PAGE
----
Irish Water Spaniel

region Ireland
cut Males: 53-59cm. Females: 51-56 cm.
hair  Tight and thick kinky curls; texture not reminiscent of wool, but with a naturally oily appearance
dress Intense chip brown color (dark brown).
eyes Relatively small, almond-shaped, dark amber to dark hazel in color, very intelligent in expression
ear Very long with rounded lobe-shaped pavilion
tail Smooth, strong and thick at birth
federation FCI CLASSIFICATION Group 8, Section 3, No. 124
USE: The Irish Water Dog easily adapts to most shooting disciplines. It looks for game, it often happens to stop and it fetches willingly, even in thick thickets. Given their build and naturalness, dogs of this breed are traditionally intended for waterfowl hunting.
The precise origin of the breed remains obscure. It is generally believed that the Irish Water Spaniel developed from Persian dogs that came to Ireland via Spain. The first attestation in Ireland of water dogs hunting waterfowl dates from the year 1600. Thus we know that dogs with waterproof coats were used in Ireland even before the introduction of the shotgun with small pellets. The only objective evidence of the Irish Water Spaniel's ancestry is its most striking peculiar trait, its rat tail. This peculiarity is not found in any other dog of the same genus and makes very likely the hypothesis that the current breed descends from a native Irish ancestor. This tail is the origin of the names given to the breed: "w hip tail" (tail in the shape of a whip) or "rat-tail" (tail of a rat). Anyway, during the second half of the 19th century, the descendants of these dogs were recognized and achieved great success at dog shows. A club was founded in 1890 for the promotion of the Irish Water Spaniel.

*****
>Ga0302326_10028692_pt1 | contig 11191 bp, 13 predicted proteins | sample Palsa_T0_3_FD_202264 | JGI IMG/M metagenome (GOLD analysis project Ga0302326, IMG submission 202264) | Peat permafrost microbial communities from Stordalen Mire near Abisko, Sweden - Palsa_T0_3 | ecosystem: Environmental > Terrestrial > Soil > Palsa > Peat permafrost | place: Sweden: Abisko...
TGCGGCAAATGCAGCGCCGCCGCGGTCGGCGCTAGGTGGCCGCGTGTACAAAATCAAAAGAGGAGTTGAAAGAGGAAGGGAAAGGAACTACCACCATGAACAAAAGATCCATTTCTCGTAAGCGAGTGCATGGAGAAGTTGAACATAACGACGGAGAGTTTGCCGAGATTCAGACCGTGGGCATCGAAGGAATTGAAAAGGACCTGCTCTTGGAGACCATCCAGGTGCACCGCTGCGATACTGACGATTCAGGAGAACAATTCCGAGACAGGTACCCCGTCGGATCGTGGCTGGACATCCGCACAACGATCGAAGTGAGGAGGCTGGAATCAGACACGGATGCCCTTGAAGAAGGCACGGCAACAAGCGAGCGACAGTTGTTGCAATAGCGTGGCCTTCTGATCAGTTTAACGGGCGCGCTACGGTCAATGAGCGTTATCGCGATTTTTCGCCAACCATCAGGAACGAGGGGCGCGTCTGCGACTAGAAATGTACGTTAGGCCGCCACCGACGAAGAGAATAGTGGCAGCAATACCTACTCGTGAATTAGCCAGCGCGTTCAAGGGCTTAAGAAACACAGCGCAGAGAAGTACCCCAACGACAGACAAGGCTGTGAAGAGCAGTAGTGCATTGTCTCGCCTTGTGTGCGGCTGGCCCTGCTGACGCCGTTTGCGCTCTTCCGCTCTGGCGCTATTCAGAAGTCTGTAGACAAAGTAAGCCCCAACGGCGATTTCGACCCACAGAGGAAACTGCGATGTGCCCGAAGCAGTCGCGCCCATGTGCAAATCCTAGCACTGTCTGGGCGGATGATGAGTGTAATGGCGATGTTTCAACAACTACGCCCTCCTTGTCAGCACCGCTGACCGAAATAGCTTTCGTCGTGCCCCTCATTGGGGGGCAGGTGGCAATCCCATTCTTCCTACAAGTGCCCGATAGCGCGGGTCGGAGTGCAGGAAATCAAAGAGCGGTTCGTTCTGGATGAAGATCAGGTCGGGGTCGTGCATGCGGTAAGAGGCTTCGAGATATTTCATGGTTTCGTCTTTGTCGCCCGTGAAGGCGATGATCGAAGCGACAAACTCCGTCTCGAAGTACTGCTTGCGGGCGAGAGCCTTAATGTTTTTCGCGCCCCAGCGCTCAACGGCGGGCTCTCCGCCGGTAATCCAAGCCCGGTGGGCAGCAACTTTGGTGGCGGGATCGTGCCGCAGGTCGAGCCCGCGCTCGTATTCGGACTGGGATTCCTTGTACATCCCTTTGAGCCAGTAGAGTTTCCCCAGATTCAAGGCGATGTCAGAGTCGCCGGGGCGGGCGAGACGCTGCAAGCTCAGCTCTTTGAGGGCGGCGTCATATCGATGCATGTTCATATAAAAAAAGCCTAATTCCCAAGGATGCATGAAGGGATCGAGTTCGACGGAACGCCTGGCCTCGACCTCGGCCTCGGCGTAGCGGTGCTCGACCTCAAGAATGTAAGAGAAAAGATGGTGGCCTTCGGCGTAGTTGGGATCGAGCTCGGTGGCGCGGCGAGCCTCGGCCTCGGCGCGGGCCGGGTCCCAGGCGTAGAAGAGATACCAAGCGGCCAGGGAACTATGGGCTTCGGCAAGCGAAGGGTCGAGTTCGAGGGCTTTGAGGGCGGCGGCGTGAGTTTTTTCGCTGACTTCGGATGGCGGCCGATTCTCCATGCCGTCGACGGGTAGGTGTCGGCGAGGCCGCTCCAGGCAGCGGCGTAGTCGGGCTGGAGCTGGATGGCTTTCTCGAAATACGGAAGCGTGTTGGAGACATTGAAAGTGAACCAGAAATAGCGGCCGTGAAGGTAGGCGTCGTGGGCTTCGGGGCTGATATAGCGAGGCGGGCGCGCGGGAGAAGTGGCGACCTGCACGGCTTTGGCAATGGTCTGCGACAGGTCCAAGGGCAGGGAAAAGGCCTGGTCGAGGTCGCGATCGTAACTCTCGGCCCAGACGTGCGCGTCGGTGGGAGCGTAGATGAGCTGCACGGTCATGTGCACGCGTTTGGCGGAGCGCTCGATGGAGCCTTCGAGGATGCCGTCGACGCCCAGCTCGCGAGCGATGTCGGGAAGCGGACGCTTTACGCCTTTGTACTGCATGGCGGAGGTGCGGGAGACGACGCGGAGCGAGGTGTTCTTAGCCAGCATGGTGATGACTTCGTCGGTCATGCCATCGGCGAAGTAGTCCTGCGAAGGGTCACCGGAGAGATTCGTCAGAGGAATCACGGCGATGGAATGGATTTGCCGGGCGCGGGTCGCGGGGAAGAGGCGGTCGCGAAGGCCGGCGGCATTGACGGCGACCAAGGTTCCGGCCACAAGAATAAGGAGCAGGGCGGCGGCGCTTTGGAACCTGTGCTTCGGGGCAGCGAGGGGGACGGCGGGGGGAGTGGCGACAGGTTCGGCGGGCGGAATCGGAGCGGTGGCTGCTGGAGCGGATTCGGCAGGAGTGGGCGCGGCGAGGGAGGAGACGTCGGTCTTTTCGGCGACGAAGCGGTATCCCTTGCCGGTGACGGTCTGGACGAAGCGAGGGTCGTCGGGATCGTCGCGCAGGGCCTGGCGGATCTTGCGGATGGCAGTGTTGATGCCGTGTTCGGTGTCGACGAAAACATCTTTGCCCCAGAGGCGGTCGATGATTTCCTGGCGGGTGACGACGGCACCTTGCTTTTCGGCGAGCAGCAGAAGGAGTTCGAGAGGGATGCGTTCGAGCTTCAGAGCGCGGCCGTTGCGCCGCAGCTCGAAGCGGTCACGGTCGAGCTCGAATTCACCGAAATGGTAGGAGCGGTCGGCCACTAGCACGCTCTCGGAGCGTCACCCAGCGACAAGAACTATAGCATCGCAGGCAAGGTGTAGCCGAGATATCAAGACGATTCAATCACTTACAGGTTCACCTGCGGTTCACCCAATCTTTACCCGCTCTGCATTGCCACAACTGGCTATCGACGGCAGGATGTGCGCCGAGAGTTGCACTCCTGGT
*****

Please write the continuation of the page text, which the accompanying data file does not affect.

Proud, combining great intelligence and endurance with a character made of boldness and passion; its vitality and fidelity are unfailing. Good family dog ​​with a sense of humor but reserved with strangers.